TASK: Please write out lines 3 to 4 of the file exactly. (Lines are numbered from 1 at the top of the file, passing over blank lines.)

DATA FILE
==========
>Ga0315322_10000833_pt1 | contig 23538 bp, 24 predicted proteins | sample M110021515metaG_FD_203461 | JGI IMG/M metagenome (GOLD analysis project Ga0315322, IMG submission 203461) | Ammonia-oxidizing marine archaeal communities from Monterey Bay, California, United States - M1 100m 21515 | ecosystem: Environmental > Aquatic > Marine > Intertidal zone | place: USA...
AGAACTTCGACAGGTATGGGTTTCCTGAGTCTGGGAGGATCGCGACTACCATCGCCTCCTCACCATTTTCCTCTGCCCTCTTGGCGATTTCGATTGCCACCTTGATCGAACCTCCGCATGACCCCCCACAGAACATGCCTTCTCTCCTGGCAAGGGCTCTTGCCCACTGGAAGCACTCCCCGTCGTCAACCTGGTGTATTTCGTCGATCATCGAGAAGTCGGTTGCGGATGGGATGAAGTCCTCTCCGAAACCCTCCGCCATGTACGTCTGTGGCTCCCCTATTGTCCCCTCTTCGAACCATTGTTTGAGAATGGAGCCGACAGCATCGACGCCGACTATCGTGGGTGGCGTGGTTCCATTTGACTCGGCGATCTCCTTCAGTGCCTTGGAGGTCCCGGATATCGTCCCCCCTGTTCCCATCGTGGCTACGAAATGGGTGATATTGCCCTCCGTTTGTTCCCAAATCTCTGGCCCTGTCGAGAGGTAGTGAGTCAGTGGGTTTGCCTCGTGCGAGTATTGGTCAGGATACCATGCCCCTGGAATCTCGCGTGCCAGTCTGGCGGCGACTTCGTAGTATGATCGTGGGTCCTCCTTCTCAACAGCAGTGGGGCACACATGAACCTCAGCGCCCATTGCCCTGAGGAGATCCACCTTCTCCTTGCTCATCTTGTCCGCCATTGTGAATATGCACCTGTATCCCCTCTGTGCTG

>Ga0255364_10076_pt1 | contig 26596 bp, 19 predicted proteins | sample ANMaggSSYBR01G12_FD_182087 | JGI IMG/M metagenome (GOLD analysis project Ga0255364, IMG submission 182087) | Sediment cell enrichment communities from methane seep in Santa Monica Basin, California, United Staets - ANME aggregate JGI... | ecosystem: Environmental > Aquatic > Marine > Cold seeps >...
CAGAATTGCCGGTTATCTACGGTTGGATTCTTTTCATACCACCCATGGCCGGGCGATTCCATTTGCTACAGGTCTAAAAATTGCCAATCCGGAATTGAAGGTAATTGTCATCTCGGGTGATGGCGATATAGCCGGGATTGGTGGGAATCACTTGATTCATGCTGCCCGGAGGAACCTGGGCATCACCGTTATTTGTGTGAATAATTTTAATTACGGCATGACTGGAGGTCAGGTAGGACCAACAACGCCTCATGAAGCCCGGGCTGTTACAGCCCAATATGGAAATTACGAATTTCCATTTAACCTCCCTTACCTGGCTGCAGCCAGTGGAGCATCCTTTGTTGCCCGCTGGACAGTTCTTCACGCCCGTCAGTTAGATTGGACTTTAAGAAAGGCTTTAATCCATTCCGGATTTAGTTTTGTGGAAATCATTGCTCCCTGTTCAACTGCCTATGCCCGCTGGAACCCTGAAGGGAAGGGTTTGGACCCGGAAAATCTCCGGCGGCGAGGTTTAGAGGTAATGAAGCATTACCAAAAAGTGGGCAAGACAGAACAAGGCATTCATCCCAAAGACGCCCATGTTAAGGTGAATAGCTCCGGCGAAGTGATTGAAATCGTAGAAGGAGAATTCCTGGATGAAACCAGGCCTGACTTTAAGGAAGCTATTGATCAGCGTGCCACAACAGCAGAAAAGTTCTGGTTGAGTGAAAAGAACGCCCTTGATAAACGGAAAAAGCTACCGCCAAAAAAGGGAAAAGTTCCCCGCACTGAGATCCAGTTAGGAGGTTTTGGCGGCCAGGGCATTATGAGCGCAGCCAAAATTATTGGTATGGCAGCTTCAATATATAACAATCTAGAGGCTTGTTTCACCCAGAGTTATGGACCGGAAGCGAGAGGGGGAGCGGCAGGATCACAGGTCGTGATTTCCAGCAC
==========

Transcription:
>Ga0255364_10076_pt1 | contig 26596 bp, 19 predicted proteins | sample ANMaggSSYBR01G12_FD_182087 | JGI IMG/M metagenome (GOLD analysis project Ga0255364, IMG submission 182087) | Sediment cell enrichment communities from methane seep in Santa Monica Basin, California, United Staets - ANME aggregate JGI... | ecosystem: Environmental > Aquatic > Marine > Cold seeps >...
CAGAATTGCCGGTTATCTACGGTTGGATTCTTTTCATACCACCCATGGCCGGGCGATTCCATTTGCTACAGGTCTAAAAATTGCCAATCCGGAATTGAAGGTAATTGTCATCTCGGGTGATGGCGATATAGCCGGGATTGGTGGGAATCACTTGATTCATGCTGCCCGGAGGAACCTGGGCATCACCGTTATTTGTGTGAATAATTTTAATTACGGCATGACTGGAGGTCAGGTAGGACCAACAACGCCTCATGAAGCCCGGGCTGTTACAGCCCAATATGGAAATTACGAATTTCCATTTAACCTCCCTTACCTGGCTGCAGCCAGTGGAGCATCCTTTGTTGCCCGCTGGACAGTTCTTCACGCCCGTCAGTTAGATTGGACTTTAAGAAAGGCTTTAATCCATTCCGGATTTAGTTTTGTGGAAATCATTGCTCCCTGTTCAACTGCCTATGCCCGCTGGAACCCTGAAGGGAAGGGTTTGGACCCGGAAAATCTCCGGCGGCGAGGTTTAGAGGTAATGAAGCATTACCAAAAAGTGGGCAAGACAGAACAAGGCATTCATCCCAAAGACGCCCATGTTAAGGTGAATAGCTCCGGCGAAGTGATTGAAATCGTAGAAGGAGAATTCCTGGATGAAACCAGGCCTGACTTTAAGGAAGCTATTGATCAGCGTGCCACAACAGCAGAAAAGTTCTGGTTGAGTGAAAAGAACGCCCTTGATAAACGGAAAAAGCTACCGCCAAAAAAGGGAAAAGTTCCCCGCACTGAGATCCAGTTAGGAGGTTTTGGCGGCCAGGGCATTATGAGCGCAGCCAAAATTATTGGTATGGCAGCTTCAATATATAACAATCTAGAGGCTTGTTTCACCCAGAGTTATGGACCGGAAGCGAGAGGGGGAGCGGCAGGATCACAGGTCGTGATTTCCAGCAC